With worldly sorrow, the focus is on ourselves, not God. We may feel regret and simply move on. This leads to making the same mistakes repeatedly. (Satan loves this…)
We see the difference clearly when we look at Peter and Judas.
Both disowned Jesus. Afterwards, Peter “went outside and wept bitterly.” Luke 22:62 NIV. They were not tears of remorse, but genuine sorrow and repentance, which led to restoration. (John 21:15-17)
Judas, however, remained bitter in his situation, and sadly, took his own life.
Overcoming a Spirit of Condemnation
But good news- we can overcome this spirit of condemnation!
•Satan uses temptation and accusations to discourage and frustrate us. But remember- our Enemy is already defeated by Jesus’s death and resurrection. Additionally, Jesus is on the throne, interceding for us!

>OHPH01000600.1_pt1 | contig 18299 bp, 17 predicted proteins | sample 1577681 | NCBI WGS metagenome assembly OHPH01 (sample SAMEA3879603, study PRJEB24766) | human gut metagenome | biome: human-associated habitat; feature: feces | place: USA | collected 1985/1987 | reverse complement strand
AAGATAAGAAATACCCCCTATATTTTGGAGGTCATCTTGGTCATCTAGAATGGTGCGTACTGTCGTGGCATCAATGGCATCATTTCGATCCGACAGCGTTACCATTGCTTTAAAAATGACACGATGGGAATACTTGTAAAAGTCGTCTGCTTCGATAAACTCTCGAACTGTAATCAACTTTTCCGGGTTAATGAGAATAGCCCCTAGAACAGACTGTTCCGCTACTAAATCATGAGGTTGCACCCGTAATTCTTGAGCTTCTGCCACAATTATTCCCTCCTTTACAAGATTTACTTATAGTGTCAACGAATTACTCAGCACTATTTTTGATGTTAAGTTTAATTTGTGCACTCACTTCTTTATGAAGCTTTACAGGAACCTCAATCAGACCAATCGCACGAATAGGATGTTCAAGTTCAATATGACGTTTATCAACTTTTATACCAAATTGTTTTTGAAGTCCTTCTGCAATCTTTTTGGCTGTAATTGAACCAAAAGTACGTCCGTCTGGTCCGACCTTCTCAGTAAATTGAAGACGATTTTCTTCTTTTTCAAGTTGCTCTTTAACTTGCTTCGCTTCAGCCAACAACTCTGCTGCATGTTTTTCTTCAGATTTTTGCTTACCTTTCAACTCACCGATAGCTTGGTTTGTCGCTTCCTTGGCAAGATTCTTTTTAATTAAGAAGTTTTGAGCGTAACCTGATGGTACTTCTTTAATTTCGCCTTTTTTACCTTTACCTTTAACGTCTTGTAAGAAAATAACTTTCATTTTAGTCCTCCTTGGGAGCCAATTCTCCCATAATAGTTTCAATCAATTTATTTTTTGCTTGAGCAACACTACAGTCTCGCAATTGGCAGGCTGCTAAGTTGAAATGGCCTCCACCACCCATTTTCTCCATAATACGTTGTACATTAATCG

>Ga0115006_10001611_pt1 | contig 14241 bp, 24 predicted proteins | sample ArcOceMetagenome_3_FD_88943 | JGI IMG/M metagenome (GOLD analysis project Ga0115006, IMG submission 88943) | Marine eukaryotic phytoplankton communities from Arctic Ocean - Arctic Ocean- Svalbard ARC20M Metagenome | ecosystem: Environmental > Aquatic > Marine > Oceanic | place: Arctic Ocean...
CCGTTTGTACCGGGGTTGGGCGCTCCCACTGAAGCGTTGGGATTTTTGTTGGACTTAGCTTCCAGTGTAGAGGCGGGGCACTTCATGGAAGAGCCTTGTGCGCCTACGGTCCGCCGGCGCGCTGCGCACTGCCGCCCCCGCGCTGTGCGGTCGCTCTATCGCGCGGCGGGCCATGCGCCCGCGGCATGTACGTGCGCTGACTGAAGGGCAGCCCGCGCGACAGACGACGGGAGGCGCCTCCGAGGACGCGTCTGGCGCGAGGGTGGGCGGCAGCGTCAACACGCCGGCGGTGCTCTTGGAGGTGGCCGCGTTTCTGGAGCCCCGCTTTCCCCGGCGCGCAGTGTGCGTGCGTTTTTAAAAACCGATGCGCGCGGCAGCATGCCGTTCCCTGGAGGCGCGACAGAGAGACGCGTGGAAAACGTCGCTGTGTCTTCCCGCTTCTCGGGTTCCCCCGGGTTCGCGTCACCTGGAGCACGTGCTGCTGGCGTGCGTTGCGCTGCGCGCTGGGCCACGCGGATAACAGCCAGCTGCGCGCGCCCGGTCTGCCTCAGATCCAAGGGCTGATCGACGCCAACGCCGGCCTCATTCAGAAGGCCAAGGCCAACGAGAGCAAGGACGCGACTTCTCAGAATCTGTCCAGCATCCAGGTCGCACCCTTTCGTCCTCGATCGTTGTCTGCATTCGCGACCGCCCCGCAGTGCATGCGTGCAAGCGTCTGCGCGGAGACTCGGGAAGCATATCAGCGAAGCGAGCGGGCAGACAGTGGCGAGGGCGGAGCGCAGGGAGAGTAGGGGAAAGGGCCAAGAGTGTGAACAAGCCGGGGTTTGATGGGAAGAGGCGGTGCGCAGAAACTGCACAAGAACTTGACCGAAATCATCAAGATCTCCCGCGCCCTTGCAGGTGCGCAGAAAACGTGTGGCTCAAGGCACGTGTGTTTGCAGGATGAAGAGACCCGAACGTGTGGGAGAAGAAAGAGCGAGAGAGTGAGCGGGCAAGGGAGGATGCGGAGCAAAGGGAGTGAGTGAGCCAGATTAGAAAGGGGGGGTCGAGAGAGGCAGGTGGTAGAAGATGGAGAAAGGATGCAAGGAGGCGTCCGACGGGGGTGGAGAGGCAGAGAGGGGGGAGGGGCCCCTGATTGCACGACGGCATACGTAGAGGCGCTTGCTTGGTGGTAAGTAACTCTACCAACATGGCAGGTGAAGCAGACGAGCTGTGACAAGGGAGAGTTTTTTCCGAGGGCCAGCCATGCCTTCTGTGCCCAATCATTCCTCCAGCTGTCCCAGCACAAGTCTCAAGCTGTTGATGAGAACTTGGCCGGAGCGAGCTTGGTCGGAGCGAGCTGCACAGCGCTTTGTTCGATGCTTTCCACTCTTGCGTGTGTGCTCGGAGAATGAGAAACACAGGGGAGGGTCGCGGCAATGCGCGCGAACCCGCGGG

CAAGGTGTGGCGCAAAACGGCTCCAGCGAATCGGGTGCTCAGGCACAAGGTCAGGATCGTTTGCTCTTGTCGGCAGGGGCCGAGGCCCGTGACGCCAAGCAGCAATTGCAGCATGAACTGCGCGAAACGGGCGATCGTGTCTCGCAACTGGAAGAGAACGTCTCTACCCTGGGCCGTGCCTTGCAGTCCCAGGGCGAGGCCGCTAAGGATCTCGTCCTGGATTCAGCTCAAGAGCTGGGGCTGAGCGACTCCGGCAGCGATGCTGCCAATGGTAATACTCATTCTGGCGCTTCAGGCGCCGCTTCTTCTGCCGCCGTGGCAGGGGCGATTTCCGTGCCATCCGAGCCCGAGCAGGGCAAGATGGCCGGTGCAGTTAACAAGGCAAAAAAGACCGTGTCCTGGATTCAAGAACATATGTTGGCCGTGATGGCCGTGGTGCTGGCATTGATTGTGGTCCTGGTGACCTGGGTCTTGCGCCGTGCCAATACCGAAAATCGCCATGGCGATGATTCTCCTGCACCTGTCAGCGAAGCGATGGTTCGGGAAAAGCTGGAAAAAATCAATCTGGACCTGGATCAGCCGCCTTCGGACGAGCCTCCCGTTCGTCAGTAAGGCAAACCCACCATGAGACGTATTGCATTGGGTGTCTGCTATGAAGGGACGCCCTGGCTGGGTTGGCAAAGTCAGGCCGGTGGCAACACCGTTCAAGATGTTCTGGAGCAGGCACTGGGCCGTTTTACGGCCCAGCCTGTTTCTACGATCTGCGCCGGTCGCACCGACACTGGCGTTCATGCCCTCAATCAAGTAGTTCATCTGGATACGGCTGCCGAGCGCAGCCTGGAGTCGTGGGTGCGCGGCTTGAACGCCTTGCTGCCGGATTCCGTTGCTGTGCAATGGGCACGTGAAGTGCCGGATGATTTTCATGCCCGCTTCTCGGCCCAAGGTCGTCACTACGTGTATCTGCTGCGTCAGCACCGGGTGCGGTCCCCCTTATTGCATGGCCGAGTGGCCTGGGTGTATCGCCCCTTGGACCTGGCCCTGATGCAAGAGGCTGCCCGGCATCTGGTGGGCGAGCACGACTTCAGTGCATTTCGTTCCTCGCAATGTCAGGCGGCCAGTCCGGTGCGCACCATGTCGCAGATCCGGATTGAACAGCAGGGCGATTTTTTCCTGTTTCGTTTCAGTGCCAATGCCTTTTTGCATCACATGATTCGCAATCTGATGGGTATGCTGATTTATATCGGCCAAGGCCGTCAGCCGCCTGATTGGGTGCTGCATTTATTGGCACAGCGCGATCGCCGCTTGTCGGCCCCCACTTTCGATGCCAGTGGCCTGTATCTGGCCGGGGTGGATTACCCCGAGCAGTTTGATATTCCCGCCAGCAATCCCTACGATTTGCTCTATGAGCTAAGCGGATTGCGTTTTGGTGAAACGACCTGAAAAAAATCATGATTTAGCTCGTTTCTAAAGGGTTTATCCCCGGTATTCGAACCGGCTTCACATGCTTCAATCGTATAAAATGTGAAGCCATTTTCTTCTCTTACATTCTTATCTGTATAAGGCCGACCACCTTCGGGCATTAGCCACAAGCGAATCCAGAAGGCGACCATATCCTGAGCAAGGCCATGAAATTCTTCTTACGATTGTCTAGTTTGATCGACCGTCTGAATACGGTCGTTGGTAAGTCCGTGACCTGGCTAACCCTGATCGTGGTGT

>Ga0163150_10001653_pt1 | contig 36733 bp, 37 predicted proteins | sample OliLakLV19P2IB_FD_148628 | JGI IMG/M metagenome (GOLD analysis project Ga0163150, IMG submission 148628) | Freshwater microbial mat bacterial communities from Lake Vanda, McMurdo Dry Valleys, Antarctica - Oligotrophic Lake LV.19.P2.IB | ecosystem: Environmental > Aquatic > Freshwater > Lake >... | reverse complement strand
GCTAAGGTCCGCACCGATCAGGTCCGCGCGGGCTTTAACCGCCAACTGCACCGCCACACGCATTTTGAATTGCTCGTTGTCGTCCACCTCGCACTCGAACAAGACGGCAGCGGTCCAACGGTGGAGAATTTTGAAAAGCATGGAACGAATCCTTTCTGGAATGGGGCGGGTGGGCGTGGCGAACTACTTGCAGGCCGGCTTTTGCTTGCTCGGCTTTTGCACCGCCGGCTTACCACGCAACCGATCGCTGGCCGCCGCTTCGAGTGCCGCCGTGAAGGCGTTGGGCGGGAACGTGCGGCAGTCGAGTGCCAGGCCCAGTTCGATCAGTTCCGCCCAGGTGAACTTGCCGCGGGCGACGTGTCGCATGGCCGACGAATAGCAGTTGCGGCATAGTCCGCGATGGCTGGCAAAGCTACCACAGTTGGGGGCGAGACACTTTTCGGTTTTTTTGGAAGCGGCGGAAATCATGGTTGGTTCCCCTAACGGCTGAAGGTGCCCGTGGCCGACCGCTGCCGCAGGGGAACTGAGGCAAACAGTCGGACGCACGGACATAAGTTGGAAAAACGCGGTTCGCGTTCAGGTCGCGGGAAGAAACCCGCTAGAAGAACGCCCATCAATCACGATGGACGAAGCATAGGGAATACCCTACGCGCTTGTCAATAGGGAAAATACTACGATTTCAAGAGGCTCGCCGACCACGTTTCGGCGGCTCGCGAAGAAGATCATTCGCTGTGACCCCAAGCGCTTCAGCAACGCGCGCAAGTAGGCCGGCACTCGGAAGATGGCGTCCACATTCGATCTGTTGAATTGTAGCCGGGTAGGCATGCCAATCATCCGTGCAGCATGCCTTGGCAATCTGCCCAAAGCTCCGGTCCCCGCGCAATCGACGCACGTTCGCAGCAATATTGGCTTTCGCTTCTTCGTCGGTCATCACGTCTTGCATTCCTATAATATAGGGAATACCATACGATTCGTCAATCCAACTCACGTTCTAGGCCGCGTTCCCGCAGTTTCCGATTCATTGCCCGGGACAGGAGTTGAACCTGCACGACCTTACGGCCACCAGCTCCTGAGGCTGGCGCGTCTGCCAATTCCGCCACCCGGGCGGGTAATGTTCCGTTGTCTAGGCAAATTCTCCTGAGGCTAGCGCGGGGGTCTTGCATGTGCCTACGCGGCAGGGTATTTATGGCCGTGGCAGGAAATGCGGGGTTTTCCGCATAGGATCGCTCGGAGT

“He is able to save completely those who come to God through Him, because He always lives to intercede for them.” Hebrews 7:25 NIV.
Let that truth strengthen and encourage you! He always lives to pray for us. He defends us against Satan’s accusations and attacks.
•If you feel stuck in guilt, shame, and regret, remember YOU are not condemned. Sin has no hold on you; Jesus has set you free.
Let His great sacrifice soothe and calm your troubled conscience. Focus on Jesus, not your forgiven sin.
•Don’t let a condemning upbringing, unfair put-downs or criticisms from friends and family become your internal voice. They don’t line up with God’s Word and how He sees you.
•Condemnation can come in thoughts about ourselves- (“I blew it again” or “I’m useless”), dwelling on past mistakes, even in feelings of anxiety, worry, and fear. Satan wants to use these feelings to rob us of the joy we have in Christ. See them for the attacks they are.